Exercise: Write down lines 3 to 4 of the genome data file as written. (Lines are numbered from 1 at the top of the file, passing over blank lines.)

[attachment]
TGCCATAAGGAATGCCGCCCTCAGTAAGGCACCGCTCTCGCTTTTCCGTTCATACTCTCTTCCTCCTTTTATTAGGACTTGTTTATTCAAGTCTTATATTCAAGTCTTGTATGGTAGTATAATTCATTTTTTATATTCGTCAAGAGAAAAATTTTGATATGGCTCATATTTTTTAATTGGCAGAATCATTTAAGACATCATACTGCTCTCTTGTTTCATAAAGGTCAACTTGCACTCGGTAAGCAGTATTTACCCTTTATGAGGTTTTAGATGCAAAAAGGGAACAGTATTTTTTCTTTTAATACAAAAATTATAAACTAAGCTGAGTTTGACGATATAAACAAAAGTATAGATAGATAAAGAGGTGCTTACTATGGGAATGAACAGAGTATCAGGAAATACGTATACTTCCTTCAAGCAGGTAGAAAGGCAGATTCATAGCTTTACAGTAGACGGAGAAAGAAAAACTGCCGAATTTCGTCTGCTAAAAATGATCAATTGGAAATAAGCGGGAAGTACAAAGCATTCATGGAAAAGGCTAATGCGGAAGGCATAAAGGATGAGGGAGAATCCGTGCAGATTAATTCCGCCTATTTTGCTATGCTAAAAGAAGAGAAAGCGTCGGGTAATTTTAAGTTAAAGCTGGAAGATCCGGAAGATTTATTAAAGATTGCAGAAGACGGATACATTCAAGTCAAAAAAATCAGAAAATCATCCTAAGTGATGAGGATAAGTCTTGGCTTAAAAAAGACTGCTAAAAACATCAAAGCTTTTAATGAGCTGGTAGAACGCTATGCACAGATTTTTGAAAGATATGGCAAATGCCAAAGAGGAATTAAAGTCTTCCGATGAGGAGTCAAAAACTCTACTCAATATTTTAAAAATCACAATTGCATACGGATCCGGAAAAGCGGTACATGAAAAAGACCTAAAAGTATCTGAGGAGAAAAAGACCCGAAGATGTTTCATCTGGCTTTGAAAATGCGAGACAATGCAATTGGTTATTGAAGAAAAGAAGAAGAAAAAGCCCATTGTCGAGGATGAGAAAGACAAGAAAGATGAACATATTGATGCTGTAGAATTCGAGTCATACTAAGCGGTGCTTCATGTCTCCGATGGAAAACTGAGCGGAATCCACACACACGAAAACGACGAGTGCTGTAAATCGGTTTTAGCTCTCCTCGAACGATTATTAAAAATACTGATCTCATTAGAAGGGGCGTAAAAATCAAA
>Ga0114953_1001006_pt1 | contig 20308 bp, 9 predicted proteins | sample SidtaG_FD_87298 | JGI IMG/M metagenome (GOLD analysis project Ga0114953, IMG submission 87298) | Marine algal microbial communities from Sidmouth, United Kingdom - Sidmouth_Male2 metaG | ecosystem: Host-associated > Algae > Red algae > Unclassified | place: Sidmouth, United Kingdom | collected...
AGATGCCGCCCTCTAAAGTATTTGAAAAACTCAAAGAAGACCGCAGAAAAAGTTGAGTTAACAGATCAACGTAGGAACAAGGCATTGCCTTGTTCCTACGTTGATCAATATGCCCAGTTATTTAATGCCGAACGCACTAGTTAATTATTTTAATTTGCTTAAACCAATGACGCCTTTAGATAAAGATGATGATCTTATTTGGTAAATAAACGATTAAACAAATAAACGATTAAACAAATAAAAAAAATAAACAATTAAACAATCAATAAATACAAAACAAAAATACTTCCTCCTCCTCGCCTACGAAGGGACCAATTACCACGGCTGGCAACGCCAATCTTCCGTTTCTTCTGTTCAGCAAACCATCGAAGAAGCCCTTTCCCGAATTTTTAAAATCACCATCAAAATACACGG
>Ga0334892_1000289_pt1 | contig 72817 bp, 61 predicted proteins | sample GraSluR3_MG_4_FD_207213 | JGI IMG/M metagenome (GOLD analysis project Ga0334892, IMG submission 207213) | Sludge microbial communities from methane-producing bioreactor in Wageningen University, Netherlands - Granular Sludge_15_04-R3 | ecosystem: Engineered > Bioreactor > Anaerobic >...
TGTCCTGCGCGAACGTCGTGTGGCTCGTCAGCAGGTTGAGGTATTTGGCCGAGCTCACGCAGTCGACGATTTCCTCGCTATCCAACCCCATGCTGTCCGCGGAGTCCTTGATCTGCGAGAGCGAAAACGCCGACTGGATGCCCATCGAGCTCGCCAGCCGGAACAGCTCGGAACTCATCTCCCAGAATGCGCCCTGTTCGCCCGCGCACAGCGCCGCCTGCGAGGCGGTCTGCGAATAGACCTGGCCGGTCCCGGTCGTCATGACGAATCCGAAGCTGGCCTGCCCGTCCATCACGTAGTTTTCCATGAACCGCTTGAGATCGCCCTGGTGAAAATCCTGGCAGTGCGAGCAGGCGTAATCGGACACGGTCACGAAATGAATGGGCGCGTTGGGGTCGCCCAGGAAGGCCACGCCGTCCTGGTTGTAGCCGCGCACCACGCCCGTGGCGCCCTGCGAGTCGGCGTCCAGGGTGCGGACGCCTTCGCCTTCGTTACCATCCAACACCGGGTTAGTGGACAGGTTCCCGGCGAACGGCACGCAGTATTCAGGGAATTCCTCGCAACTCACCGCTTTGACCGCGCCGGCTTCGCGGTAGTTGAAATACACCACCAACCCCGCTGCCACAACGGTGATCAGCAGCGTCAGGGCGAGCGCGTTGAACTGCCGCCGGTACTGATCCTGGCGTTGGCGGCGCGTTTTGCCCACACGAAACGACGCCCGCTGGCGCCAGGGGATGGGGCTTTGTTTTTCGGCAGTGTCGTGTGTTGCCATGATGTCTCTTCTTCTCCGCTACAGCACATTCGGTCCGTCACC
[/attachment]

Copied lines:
AGATGCCGCCCTCTAAAGTATTTGAAAAACTCAAAGAAGACCGCAGAAAAAGTTGAGTTAACAGATCAACGTAGGAACAAGGCATTGCCTTGTTCCTACGTTGATCAATATGCCCAGTTATTTAATGCCGAACGCACTAGTTAATTATTTTAATTTGCTTAAACCAATGACGCCTTTAGATAAAGATGATGATCTTATTTGGTAAATAAACGATTAAACAAATAAACGATTAAACAAATAAAAAAAATAAACAATTAAACAATCAATAAATACAAAACAAAAATACTTCCTCCTCCTCGCCTACGAAGGGACCAATTACCACGGCTGGCAACGCCAATCTTCCGTTTCTTCTGTTCAGCAAACCATCGAAGAAGCCCTTTCCCGAATTTTTAAAATCACCATCAAAATACACGG
>Ga0334892_1000289_pt1 | contig 72817 bp, 61 predicted proteins | sample GraSluR3_MG_4_FD_207213 | JGI IMG/M metagenome (GOLD analysis project Ga0334892, IMG submission 207213) | Sludge microbial communities from methane-producing bioreactor in Wageningen University, Netherlands - Granular Sludge_15_04-R3 | ecosystem: Engineered > Bioreactor > Anaerobic >...